Watch video: In part eight of our 10-part video series, The Way Forward, Rod Oram looks at big new ideas that can lead our response to climate change
Around the world, indigenous knowledge is playing a growing role in helping societies respond to the climate crisis. Tribes and other indigenous entities own a high proportion of native forests in many countries, for example and they are applying their traditional knowledge to restore that land and other natural resources
This expanding practice is evident, for example, in major chapters on such knowledge in reports by the IPCC, the United Nations’ climate science body, and the roles indigenous leaders are playing at the UN’s annual COP climate summits.
Likewise, here in Aotearoa mātauranga Māori is working hand-in-hand with Western science to help us restore our ecosystems. For example, that partnership is one of the five principles of our 11 National Science Challenges; and in Environment Aotearoa 2022, our most recent national environmental stocktake.
The role of such indigenous knowledge in Aotearoa is the subject of this 8th episode of The Way Forward, our Newsroom video series on the first seeds of transformative change in our responses to the climate crisis.
To explore it, we visited three examples inspired by Ngāti Whātua Ōrākei in Tamaki Makaurau – on its marae at Takaparawhau (Bastion Point); at its Pourewa nursery and food garden nearby; and its contribution to the redesign of Quay Street in the heart of the city.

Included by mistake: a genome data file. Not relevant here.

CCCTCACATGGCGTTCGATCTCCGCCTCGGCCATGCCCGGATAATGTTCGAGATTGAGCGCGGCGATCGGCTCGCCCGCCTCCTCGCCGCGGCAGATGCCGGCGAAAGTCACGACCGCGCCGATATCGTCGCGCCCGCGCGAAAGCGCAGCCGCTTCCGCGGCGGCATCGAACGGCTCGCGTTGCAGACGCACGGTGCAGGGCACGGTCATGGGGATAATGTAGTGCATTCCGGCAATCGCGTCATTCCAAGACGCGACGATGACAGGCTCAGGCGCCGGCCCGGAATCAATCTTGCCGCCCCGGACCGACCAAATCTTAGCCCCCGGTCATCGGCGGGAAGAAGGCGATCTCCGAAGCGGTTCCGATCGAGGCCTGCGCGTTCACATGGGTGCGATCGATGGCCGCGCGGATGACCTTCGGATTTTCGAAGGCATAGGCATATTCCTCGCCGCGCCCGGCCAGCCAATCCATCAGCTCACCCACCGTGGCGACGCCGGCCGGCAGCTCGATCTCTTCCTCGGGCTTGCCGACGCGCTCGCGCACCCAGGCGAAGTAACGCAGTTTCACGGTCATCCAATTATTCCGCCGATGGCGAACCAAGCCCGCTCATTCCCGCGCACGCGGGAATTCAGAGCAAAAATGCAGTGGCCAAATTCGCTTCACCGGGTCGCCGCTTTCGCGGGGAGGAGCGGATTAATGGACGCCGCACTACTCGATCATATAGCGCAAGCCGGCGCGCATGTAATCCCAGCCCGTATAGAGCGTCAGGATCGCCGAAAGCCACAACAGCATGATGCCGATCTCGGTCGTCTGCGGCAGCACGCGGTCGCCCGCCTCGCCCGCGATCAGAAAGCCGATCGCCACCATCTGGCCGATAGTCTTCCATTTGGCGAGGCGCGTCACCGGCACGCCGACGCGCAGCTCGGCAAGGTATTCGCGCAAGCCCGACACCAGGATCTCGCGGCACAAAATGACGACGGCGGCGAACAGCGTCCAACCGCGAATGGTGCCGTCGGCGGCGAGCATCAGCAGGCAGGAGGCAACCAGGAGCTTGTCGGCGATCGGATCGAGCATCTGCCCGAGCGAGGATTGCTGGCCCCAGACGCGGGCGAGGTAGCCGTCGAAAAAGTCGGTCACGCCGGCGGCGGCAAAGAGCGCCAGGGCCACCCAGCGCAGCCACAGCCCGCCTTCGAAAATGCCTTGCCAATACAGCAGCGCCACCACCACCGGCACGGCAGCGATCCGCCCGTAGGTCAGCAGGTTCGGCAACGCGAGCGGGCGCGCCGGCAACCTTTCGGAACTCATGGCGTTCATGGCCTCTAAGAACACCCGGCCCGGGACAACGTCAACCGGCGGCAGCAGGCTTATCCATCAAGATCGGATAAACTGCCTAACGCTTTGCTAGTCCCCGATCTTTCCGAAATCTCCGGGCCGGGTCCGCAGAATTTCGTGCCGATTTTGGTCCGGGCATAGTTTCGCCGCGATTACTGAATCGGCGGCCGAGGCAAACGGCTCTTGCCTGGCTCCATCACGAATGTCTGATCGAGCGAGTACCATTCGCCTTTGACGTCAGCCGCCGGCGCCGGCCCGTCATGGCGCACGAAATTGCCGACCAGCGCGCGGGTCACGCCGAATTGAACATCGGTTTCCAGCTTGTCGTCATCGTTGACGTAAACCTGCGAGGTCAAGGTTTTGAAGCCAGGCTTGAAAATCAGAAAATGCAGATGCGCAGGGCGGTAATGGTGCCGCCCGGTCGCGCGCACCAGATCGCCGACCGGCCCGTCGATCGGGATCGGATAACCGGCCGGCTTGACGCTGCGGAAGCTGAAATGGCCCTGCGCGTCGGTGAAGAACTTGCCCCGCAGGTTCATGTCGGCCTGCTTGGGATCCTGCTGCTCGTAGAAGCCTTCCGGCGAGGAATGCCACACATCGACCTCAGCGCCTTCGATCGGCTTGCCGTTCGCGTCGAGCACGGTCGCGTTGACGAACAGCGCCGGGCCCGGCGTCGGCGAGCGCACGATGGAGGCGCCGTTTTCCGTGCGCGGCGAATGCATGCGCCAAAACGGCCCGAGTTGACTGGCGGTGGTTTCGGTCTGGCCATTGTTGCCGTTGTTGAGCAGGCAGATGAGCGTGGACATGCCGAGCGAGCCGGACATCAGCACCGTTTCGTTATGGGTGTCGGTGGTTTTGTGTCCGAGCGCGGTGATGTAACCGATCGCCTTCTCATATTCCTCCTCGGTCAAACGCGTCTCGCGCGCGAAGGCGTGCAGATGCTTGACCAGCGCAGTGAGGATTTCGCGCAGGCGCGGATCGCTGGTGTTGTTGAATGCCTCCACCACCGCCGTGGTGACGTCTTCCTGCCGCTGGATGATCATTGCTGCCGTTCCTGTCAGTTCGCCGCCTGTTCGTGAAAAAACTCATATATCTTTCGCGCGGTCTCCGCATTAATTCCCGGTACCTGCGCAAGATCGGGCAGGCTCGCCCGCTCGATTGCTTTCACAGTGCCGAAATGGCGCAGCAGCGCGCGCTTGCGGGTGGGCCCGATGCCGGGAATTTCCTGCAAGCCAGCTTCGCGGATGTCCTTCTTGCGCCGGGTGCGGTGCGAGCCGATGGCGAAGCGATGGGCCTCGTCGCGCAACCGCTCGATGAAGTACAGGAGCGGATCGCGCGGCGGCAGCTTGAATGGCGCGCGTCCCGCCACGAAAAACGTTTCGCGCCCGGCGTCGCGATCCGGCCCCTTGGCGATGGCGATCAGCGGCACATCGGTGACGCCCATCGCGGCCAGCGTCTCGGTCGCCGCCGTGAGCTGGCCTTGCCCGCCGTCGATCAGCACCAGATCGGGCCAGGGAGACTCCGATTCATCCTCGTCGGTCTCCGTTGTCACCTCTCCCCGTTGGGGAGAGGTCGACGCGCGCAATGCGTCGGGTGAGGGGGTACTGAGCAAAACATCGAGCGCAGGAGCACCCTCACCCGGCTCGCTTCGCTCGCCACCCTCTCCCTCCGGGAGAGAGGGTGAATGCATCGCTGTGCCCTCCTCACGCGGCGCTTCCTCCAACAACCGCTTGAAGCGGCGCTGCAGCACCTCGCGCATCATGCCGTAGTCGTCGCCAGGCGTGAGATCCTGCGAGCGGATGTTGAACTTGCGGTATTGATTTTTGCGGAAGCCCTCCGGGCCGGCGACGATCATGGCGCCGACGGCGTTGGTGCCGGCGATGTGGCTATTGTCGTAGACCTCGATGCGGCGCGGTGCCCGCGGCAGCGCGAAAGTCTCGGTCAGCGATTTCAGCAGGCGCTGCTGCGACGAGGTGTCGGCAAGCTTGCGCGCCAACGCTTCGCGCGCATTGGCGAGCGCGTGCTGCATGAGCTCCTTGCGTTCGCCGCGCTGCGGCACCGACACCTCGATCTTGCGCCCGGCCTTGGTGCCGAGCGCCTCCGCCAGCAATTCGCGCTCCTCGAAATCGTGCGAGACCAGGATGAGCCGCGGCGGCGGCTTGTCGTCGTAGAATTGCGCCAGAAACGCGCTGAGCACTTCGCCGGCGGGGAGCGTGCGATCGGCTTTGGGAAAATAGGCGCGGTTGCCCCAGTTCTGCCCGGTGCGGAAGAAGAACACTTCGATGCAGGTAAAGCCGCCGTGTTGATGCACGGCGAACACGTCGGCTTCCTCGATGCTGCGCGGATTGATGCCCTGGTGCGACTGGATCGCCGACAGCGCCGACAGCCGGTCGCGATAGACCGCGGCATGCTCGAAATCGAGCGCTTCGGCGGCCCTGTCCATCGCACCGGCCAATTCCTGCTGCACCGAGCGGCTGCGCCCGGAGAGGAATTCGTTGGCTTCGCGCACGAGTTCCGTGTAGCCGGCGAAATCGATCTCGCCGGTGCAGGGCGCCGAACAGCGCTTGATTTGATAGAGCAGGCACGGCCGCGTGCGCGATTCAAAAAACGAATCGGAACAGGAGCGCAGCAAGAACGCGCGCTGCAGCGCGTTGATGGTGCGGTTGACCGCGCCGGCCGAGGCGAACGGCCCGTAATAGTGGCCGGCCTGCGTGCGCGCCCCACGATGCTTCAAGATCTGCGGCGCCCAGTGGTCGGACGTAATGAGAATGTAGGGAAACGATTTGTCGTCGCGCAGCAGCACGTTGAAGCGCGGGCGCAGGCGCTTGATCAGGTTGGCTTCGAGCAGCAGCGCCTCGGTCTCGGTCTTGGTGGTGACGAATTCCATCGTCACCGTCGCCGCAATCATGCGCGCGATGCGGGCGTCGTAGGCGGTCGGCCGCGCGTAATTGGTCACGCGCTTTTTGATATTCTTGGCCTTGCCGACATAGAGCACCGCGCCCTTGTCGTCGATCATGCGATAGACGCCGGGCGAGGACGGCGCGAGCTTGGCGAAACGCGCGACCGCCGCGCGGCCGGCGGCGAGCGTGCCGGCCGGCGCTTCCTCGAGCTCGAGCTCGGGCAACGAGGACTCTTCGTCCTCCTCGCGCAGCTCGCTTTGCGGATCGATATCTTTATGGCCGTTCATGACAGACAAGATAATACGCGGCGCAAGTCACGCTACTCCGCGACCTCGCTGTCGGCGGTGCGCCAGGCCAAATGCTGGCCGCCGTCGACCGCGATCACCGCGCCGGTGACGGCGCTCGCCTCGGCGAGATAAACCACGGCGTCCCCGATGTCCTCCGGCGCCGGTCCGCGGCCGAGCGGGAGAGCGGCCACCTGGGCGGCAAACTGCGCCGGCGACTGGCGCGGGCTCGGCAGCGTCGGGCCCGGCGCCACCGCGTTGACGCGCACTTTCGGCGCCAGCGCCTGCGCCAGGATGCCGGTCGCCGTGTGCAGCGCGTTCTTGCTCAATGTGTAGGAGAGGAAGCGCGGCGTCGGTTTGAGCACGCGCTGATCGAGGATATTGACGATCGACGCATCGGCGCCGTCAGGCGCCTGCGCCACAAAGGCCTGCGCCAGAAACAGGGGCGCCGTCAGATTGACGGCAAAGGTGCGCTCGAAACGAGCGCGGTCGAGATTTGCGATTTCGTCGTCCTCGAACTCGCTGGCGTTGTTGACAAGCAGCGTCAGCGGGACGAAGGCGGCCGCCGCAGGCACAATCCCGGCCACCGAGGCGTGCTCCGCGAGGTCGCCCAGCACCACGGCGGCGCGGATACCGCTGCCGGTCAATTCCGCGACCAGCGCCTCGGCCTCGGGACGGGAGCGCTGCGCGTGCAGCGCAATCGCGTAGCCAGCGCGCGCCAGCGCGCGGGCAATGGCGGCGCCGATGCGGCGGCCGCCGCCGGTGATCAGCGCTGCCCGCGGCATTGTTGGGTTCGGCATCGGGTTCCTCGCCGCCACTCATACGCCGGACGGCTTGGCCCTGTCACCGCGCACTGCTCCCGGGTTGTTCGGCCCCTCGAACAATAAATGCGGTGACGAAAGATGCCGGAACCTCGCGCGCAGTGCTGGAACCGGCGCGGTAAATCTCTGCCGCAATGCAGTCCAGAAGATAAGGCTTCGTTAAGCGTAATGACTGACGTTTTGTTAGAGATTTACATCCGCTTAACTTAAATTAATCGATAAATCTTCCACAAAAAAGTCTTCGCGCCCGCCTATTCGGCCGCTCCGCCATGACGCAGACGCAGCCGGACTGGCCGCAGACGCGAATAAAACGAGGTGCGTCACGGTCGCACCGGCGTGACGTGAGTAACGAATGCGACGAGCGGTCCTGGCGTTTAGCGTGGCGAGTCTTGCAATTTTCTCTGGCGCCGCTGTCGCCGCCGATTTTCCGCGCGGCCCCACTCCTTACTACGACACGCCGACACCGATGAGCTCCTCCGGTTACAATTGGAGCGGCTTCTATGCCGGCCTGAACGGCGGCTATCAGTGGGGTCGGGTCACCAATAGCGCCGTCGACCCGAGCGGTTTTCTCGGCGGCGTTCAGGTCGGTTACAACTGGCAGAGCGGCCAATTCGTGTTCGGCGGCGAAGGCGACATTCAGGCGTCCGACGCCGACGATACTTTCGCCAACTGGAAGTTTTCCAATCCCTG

Our guide was Kingi Makoare, the iwi’s Environmental and Cultural lead.
At the heart of all this is Te Āo Māori, the Māori worldview of the inter-connectedness of all living things. That understanding helps we humans understand our impact, roles and responsibilities in solving the climate crisis and other great challenges of ecosystem restoration.
Commitments to Te Āo Māori can be found in the likes of Fit for a Better World, our national farming strategy, and the work of the Aotearoa Circle, an organisation of senior business and government leaders working on strategies to enhance our nation’s natural capital.
Te Āo Māori is also an indigenous expression of the principles that underpin the Circular Economy, which is a fundamental rethink of human activity needed to achieve our deep and lasting sustainability.
The inclusion last year of Matariki in our public holidays was a sign of increasing interest in mātauranga Māori. Appropriately, the festival marks the time each year when the Matariki star cluster (the Pleiades constellation) is visible again in the north east sky at dawn. It marks the beginning of a new year, a new beginning, in the Māori lunar calendar.